Domestic Violence – the effect on children and young people

What is domestic abuse?

Any incident or pattern of incidents of controlling, coercive or threatening behaviour, violence or abuse between those aged 16 or over who are or have been intimate partners or family members regardless of gender or sexuality. This can encompass, but is not limited to, the following types of abuse:

  • psychological
  • physical
  • sexual
  • financial
  • emotional

‘Controlling behaviour is: a range of acts designed to make a person subordinate and/or dependent by isolating them from sources of support, exploiting their resources and capacities for personal gain, depriving them of the means needed for independence, resistance and escape and regulating their everyday behaviour.

Coercive behaviour is: an act or a pattern of acts of assault, threats, humiliation and intimidation or other abuse that is used to harm, punish, or frighten their victim.’ (Home Office (2013) Information for Local Areas on the change to the Definition of Domestic Violence and Abuse)

Examples of Abusive behaviours include

  • Psychological / Emotional Abuse – intimidation and threats (e.g. about children or family pets), social isolation, verbal abuse, humiliation, constant criticism, enforced trivial routines, marked over intrusiveness;
  • Physical violence – slapping, pushing, kicking, stabbing, damage to property or items of sentimental value, attempted murder or murder;
  • Physical restriction of freedom – controlling who the target of abuse or their child/ren see or where they go, what they wear or do, stalking, imprisonment, forced marriage;
  • Sexual violence – any non-consensual sexual activity, including rape, sexual assault, coercive sexual activity or refusing safer sex; and
  • Financial abuse – stealing, depriving or taking control of money, running up debts, withholding benefits books or bank cards.

The impact of domestic violence on children

The most significant risk factor for children exposed to domestic abuse is that they experience physical abuse which could result in their death.

The risks to children living with domestic violence include:

  • Death as a result of physical abuse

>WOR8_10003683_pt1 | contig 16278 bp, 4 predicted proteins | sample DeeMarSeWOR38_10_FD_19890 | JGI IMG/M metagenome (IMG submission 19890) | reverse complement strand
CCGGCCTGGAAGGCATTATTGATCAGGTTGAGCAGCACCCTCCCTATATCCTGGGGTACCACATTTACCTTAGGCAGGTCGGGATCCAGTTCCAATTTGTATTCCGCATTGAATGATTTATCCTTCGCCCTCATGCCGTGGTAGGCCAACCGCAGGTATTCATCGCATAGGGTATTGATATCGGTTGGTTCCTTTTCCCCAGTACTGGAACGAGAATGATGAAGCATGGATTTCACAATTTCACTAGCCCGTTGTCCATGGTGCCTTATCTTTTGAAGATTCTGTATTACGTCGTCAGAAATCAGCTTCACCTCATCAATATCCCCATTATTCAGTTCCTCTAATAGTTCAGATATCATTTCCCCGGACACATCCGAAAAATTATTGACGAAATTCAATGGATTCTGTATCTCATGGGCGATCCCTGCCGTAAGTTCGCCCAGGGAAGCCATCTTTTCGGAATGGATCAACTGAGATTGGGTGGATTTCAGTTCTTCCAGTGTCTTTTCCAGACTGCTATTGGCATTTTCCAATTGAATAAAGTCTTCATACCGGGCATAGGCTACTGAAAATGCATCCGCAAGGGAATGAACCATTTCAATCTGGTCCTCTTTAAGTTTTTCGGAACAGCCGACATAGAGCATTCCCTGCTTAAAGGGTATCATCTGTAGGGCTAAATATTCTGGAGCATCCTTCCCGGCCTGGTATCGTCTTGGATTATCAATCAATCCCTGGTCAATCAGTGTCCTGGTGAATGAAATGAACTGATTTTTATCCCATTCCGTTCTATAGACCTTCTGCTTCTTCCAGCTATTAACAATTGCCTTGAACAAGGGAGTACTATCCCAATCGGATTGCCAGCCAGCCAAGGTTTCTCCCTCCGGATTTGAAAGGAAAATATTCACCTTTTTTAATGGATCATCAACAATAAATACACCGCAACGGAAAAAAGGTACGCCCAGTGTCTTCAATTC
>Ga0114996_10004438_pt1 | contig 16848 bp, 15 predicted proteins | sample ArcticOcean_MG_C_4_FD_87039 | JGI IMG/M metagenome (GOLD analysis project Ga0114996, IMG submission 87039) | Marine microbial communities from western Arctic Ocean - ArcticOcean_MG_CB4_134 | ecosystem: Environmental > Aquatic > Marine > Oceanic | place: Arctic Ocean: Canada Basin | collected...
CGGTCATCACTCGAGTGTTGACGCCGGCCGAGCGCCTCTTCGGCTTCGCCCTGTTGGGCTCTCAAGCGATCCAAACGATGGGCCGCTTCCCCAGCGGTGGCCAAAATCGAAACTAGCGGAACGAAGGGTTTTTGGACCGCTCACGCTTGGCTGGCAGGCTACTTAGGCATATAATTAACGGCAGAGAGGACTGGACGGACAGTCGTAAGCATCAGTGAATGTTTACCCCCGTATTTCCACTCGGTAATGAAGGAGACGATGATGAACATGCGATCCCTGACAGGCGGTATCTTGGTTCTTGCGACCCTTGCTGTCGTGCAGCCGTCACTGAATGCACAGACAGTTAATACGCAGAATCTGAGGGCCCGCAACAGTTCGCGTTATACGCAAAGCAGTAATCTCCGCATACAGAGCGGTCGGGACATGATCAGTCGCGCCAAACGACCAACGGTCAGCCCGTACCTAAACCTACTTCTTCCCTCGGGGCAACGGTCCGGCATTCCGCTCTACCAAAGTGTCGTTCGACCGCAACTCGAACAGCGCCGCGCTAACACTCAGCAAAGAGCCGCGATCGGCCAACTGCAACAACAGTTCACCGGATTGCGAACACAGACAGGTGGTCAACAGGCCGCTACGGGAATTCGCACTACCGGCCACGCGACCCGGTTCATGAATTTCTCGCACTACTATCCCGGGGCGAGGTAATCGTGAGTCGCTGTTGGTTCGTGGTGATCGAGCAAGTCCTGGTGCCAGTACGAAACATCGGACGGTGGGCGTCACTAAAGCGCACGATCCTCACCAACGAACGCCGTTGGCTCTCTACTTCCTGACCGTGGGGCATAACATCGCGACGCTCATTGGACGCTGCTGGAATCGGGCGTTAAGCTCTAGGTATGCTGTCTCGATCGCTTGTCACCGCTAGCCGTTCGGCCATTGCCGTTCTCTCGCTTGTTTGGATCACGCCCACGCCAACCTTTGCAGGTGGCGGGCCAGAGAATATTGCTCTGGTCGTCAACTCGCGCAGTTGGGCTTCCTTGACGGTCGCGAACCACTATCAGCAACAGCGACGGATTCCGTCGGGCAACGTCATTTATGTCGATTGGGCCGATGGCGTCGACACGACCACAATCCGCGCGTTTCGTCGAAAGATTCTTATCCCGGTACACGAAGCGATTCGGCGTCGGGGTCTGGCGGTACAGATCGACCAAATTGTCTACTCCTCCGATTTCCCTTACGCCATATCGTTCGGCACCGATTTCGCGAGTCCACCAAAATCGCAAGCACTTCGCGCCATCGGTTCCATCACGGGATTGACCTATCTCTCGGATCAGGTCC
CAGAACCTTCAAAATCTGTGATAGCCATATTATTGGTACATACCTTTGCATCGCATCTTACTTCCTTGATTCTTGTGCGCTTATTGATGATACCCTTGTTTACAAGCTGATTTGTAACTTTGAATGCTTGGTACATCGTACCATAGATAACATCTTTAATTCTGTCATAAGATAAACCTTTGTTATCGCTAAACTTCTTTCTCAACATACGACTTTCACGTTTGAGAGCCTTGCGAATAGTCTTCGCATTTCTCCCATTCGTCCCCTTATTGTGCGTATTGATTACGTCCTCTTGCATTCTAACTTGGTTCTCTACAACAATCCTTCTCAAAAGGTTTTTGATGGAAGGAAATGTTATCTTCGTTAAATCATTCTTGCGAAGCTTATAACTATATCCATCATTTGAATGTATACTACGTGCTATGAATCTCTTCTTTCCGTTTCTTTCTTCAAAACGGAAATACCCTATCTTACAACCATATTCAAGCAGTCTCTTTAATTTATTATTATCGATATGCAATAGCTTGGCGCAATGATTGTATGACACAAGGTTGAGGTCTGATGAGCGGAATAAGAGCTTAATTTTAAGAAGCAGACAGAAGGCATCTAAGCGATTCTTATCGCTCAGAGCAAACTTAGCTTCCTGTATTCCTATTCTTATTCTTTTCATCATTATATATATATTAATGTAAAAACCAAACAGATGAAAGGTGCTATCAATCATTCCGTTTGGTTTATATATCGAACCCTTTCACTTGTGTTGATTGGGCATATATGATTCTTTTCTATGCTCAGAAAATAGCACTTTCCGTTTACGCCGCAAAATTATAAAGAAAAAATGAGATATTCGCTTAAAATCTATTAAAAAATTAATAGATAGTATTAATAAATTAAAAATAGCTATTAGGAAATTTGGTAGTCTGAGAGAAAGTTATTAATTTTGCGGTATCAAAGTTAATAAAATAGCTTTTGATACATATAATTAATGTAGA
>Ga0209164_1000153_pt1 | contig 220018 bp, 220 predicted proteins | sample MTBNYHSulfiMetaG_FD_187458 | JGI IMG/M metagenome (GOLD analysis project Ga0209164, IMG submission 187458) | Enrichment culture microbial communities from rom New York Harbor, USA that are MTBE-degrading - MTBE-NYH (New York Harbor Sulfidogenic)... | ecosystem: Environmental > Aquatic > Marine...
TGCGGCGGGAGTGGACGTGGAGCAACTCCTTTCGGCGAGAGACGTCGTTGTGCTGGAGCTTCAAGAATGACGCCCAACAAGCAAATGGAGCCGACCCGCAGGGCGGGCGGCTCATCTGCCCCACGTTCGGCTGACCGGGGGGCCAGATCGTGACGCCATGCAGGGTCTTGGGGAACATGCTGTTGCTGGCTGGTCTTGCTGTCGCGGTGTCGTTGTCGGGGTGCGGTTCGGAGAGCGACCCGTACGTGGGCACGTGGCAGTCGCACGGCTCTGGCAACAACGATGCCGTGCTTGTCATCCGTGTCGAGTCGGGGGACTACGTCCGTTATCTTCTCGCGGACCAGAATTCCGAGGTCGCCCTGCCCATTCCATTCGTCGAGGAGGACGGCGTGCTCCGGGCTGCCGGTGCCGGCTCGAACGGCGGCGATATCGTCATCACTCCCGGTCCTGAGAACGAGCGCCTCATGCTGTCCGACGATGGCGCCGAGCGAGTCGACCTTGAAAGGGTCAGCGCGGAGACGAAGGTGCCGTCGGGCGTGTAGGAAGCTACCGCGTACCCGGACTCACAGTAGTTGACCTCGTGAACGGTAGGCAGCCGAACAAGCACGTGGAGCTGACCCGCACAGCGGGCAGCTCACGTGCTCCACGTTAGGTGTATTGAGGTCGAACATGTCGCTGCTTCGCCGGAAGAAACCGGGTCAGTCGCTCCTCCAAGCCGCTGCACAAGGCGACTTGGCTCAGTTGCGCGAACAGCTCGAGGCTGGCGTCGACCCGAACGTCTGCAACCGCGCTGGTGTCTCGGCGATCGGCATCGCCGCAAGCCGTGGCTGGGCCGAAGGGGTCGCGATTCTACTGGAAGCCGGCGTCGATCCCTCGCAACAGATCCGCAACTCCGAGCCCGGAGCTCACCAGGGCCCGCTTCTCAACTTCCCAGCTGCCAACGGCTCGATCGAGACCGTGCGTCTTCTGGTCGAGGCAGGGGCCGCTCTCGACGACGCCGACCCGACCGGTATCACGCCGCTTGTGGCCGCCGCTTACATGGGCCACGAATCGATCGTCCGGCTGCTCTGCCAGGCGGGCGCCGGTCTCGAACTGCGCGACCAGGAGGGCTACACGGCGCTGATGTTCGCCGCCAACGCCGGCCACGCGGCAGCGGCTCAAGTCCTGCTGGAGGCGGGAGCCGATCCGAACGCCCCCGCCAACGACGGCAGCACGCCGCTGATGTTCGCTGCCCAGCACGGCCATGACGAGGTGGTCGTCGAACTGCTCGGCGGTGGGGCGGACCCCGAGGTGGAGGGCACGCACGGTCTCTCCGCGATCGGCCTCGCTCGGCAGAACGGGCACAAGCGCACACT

• Direct physical or sexual abuse of the child. Research shows this happens in up to 60% of cases; also that the severity of the violence against the abused parent/carer is predictive of the severity of abuse to the children;
  • The child being abused as part of the abuse against the abused parent: Being used as ‘pawns’ or ‘spies’ by the abusive partner in attempts to control the abused parent/carer;
  • Being forced to participate in the abuse and degradation by the abusive partner.
  • Emotional abuse and physical injury to the child from witnessing the abuse: Hearing abusive verbal exchanges between adults in the household;
  • Hearing the abusive partner verbally abuse, humiliate and threaten violence;
  • Observing bruises and injuries sustained by their abused parent;
  • Hearing their abused parent/carer’s screams and pleas for help;
  • Observing the abusive partner being removed and taken into police custody;
  • Witnessing their abused parent/carer being taken to hospital by ambulance;
  • Attempting to intervene in a violent assault;
  • Being physically injured as a result of intervening or by being accidentally hurt whilst present during a violent assault.
  • Negative material consequences for a child of domestic violence:
  • Being unable or unwilling to invite friends to the house;
  • Frequent disruptions to social life and schooling from moving with their mother fleeing violence;
  • Hospitalisation of the abused parent/carer and/or their permanent disability.

Children who witness domestic violence

Children who witness domestic violence suffer emotional and psychological maltreatment (Note: Section 31 Children Act 1989: impairment suffered from seeing or hearing the ill treatment of another [amended by the Adoption and Children Act 2002]). They tend to have low self-esteem and experience increased levels of anxiety, depression, anger and fear, aggressive and violent behaviours, including bullying, lack of conflict resolution skills, lack of empathy for others and poor peer relationships, poor school performance, anti-social behaviour, pregnancy, alcohol and substance misuse, self-blame, hopelessness, shame and apathy, post-traumatic stress disorder – symptoms such as hyper-vigilance, nightmares and intrusive thoughts – images of violence, insomnia, enuresis and over protectiveness of their mother and/or siblings.

The impact of domestic violence on children is similar to the effects of any other abuse or trauma and will depend upon such factors as:

  • The severity and nature of the violence;
  • The length of time the child is exposed to the violence;
  • Characteristics of the child’s gender, ethnic origin, age, disability, socio economic and cultural background;
  • The warmth and support the child receives in their relationship with their non-abusive parent, siblings and other family members;
  • The nature and length of the child’s wider relationships and social networks; and
  • The child’s capacity for and actual level of self-protection.

The impact of domestic violence on unborn children

30% of domestic violence begins or escalates during pregnancy. The expectant mother may be prevented from seeking or receiving proper ante-natal or post-natal care. In addition, if the mother is being abused this may affect her attachment to her child, more so if the pregnancy is a result of rape by her partner.

Links for more information

Women’s Aid have also created a website called The Hideout to help children and young people to understand domestic abuse